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The Short Answer

5 Questions About Student Loan Forgiveness

We take a closer look at the numbers to determine the impact of canceling student loans at different levels on both individual households and the larger economy.

Editor's note: A version of this piece originally ran on Feb. 18, 2021.

What if your student loans could just … go away?  

The idea of student loan cancelation isn’t new, but it’s gained real momentum and mainstream support in recent years. And although President Joe Biden has indicated support for forgiving up to $10,000 in loans, he’s been noncommittal about specific plans for doing so amid a deeply divided Congress.  

The Biden administration has taken some recent steps to help borrowers, though: For one, the U.S. Department of Education extended the pause on student loan repayment, interest, and collections through Jan. 31, 2022. The department also recently announced it will hold public hearings to rewrite current federal student loan programs, with the goal of improving borrowers’ access to repayment and forgiveness programs (and possibly allowing Pell Grant eligibility for incarcerated individuals). 

But some Democratic lawmakers and progressive groups have urged the president to move faster with broad student loan forgiveness via executive action. Not only that, but a more generous resolution sponsored by Senate Majority Leader Chuck Schumer (D-N.Y.) and Sen. Elizabeth Warren (D-Mass.) calls for canceling up to $50,000 in student loans rather than $10,000.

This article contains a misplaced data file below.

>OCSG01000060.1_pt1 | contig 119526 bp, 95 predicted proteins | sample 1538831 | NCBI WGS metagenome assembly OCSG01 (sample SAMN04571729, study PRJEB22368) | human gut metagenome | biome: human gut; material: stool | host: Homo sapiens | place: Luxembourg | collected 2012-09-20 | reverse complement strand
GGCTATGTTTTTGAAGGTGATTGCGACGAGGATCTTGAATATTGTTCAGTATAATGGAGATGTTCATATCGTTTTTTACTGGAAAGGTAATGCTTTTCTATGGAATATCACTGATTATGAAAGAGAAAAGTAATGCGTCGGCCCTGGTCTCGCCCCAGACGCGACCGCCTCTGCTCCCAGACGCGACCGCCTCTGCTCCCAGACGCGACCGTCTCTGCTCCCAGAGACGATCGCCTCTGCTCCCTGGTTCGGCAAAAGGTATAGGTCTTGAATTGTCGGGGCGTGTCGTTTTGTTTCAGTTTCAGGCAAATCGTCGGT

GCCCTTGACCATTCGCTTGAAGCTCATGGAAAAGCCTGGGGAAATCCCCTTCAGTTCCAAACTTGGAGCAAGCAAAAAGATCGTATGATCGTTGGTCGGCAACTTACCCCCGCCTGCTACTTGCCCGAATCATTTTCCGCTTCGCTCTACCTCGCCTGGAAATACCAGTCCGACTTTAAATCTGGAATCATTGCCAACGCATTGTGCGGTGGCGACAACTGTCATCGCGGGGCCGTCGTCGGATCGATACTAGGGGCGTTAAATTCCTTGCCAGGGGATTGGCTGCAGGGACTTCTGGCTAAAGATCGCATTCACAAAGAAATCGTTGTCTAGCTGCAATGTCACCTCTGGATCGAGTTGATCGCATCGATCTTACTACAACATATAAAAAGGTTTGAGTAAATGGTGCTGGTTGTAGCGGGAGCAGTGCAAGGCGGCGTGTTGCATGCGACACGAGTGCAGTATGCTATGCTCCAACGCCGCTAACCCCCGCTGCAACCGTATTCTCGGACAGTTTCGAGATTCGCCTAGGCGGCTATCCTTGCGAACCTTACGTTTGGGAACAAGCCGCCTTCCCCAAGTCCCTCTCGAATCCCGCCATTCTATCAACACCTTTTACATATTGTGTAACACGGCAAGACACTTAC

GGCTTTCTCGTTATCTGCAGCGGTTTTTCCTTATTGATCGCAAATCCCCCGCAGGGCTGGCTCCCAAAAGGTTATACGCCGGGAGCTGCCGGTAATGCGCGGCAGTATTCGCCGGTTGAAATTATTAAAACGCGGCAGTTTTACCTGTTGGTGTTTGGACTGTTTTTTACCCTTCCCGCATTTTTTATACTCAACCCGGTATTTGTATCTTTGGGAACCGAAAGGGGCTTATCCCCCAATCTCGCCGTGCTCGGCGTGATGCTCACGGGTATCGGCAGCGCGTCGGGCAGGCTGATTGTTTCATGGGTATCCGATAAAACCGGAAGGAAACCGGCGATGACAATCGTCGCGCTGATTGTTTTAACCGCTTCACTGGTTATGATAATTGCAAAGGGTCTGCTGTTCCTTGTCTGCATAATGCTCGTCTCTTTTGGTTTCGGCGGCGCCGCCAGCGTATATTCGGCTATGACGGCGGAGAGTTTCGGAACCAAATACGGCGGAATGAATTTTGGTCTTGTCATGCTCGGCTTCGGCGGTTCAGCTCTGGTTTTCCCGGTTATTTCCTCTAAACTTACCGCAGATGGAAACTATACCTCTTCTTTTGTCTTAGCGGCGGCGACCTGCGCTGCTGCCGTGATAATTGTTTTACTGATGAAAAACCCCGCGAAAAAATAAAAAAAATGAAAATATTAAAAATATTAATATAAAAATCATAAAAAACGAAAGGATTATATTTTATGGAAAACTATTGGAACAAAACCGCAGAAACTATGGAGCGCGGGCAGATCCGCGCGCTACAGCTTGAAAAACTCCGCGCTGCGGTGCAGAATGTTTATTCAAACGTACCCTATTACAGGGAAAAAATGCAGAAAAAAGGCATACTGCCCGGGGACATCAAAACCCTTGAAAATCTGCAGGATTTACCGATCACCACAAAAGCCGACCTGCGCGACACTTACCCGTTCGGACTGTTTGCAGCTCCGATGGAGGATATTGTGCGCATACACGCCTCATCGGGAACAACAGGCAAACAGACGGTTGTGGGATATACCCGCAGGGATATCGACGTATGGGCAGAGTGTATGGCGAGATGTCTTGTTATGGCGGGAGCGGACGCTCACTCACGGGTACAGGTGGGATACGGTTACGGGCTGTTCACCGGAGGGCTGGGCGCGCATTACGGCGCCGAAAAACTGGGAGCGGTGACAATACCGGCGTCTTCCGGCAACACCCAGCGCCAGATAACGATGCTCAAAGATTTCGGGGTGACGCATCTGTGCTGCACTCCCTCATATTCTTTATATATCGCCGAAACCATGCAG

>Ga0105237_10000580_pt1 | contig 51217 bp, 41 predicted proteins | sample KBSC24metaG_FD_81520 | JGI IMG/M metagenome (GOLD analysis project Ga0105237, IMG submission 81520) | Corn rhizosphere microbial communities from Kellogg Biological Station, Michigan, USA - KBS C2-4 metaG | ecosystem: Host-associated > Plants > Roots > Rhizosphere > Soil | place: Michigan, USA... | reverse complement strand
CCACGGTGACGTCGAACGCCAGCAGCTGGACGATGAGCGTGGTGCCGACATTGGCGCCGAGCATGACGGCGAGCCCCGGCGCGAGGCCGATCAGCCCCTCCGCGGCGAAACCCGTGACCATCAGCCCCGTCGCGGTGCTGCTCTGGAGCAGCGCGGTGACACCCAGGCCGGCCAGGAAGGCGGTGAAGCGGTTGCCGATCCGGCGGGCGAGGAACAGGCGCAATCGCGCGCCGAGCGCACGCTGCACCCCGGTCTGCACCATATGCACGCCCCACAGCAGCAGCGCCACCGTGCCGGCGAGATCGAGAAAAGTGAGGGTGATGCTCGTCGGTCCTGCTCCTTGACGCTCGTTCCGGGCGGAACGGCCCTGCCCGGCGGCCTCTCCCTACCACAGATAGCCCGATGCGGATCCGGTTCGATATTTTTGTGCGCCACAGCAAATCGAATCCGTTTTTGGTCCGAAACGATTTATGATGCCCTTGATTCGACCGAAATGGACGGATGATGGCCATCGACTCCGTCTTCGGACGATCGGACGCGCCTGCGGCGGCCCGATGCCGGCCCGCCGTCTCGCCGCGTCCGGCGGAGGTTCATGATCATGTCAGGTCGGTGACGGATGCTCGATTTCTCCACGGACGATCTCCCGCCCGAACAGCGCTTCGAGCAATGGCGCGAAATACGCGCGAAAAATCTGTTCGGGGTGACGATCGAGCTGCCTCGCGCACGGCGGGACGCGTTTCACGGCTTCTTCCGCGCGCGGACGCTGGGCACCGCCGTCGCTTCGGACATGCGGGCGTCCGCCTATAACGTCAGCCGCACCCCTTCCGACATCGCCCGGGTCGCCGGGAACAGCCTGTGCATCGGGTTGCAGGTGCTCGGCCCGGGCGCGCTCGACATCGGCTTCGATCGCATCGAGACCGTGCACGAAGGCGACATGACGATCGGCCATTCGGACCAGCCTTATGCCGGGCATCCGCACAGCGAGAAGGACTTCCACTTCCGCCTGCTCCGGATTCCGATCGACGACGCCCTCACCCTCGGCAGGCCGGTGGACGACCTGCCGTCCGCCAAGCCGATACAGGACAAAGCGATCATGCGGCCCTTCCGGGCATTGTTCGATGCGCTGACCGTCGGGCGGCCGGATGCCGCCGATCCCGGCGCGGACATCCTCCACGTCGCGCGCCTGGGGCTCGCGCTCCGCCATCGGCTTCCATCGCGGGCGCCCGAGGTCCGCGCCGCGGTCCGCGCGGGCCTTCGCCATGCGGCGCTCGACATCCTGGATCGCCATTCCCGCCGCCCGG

According to Warren and others, canceling up to $50,000 in student loans should be a high priority because it would deliver real relief to debt-burdened households, lift up our struggling economy, and close the racial wealth gap during a period of “historic and overlapping crises” that have disproportionately affected communities of color.  

Could forgiving student loans really do that much good? And who would benefit most? Senior policy analyst Lia Mitchell and I took a closer look at the numbers to determine the impact of canceling student loans at different levels on both individual households and the larger economy. 

1. Could Loan Cancelation Help Narrow the Racial Wealth Gap? 

According to data from the Survey of Consumer Finances, nearly one third of households have student loan debt.  

When you take a look at the demographic details of who holds that debt, some clear patterns emerge. One is that Black/African-American households hold much more student debt than borrowers of other races.  

The graph below shows how many households in different racial groups have student debt (in any amount) and how the numbers would change with loan forgiveness in the amount of $10,000 and $50,000.

It’s clear that fewer people would owe money after loan forgiveness, but would the policy really help level economic inequality among races? Possibly. The New York Times cited an analysis by the Roosevelt Institute that indicated the total percentage of Black households that would benefit would be greater than white households. Not only that, the researchers found that the relative gains for those households’ net worth are far larger.